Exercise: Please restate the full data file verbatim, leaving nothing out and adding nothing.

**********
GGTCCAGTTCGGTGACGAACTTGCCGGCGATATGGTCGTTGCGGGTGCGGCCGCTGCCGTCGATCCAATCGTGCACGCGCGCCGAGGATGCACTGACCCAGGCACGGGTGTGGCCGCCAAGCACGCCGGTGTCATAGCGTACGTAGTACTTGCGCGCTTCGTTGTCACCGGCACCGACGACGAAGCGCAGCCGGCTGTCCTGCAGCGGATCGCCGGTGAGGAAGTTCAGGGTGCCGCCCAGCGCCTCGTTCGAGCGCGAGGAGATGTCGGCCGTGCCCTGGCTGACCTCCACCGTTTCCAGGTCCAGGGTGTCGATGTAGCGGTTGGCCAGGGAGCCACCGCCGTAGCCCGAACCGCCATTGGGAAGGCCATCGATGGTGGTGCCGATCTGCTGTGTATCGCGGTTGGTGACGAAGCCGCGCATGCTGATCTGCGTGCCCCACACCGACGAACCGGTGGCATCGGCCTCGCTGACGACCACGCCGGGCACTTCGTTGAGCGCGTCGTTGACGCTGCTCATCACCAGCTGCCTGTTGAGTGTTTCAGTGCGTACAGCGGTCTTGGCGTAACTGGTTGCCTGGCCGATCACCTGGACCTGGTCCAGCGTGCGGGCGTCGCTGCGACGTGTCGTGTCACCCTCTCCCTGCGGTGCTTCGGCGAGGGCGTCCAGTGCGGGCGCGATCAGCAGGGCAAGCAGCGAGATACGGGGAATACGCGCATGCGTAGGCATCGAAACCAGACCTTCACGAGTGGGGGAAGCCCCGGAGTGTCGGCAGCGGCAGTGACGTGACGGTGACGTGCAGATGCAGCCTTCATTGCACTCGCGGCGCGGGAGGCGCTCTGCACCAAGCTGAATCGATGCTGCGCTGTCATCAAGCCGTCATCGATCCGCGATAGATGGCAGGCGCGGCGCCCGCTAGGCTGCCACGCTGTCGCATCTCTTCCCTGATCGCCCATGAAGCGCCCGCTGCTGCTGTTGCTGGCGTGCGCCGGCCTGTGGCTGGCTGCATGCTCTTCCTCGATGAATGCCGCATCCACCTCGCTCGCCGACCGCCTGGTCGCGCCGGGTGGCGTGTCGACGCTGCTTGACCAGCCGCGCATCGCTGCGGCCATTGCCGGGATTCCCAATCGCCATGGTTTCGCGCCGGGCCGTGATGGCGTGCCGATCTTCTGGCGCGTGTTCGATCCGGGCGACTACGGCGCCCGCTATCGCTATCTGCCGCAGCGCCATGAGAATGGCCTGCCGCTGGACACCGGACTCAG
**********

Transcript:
GGTCCAGTTCGGTGACGAACTTGCCGGCGATATGGTCGTTGCGGGTGCGGCCGCTGCCGTCGATCCAATCGTGCACGCGCGCCGAGGATGCACTGACCCAGGCACGGGTGTGGCCGCCAAGCACGCCGGTGTCATAGCGTACGTAGTACTTGCGCGCTTCGTTGTCACCGGCACCGACGACGAAGCGCAGCCGGCTGTCCTGCAGCGGATCGCCGGTGAGGAAGTTCAGGGTGCCGCCCAGCGCCTCGTTCGAGCGCGAGGAGATGTCGGCCGTGCCCTGGCTGACCTCCACCGTTTCCAGGTCCAGGGTGTCGATGTAGCGGTTGGCCAGGGAGCCACCGCCGTAGCCCGAACCGCCATTGGGAAGGCCATCGATGGTGGTGCCGATCTGCTGTGTATCGCGGTTGGTGACGAAGCCGCGCATGCTGATCTGCGTGCCCCACACCGACGAACCGGTGGCATCGGCCTCGCTGACGACCACGCCGGGCACTTCGTTGAGCGCGTCGTTGACGCTGCTCATCACCAGCTGCCTGTTGAGTGTTTCAGTGCGTACAGCGGTCTTGGCGTAACTGGTTGCCTGGCCGATCACCTGGACCTGGTCCAGCGTGCGGGCGTCGCTGCGACGTGTCGTGTCACCCTCTCCCTGCGGTGCTTCGGCGAGGGCGTCCAGTGCGGGCGCGATCAGCAGGGCAAGCAGCGAGATACGGGGAATACGCGCATGCGTAGGCATCGAAACCAGACCTTCACGAGTGGGGGAAGCCCCGGAGTGTCGGCAGCGGCAGTGACGTGACGGTGACGTGCAGATGCAGCCTTCATTGCACTCGCGGCGCGGGAGGCGCTCTGCACCAAGCTGAATCGATGCTGCGCTGTCATCAAGCCGTCATCGATCCGCGATAGATGGCAGGCGCGGCGCCCGCTAGGCTGCCACGCTGTCGCATCTCTTCCCTGATCGCCCATGAAGCGCCCGCTGCTGCTGTTGCTGGCGTGCGCCGGCCTGTGGCTGGCTGCATGCTCTTCCTCGATGAATGCCGCATCCACCTCGCTCGCCGACCGCCTGGTCGCGCCGGGTGGCGTGTCGACGCTGCTTGACCAGCCGCGCATCGCTGCGGCCATTGCCGGGATTCCCAATCGCCATGGTTTCGCGCCGGGCCGTGATGGCGTGCCGATCTTCTGGCGCGTGTTCGATCCGGGCGACTACGGCGCCCGCTATCGCTATCTGCCGCAGCGCCATGAGAATGGCCTGCCGCTGGACACCGGACTCAG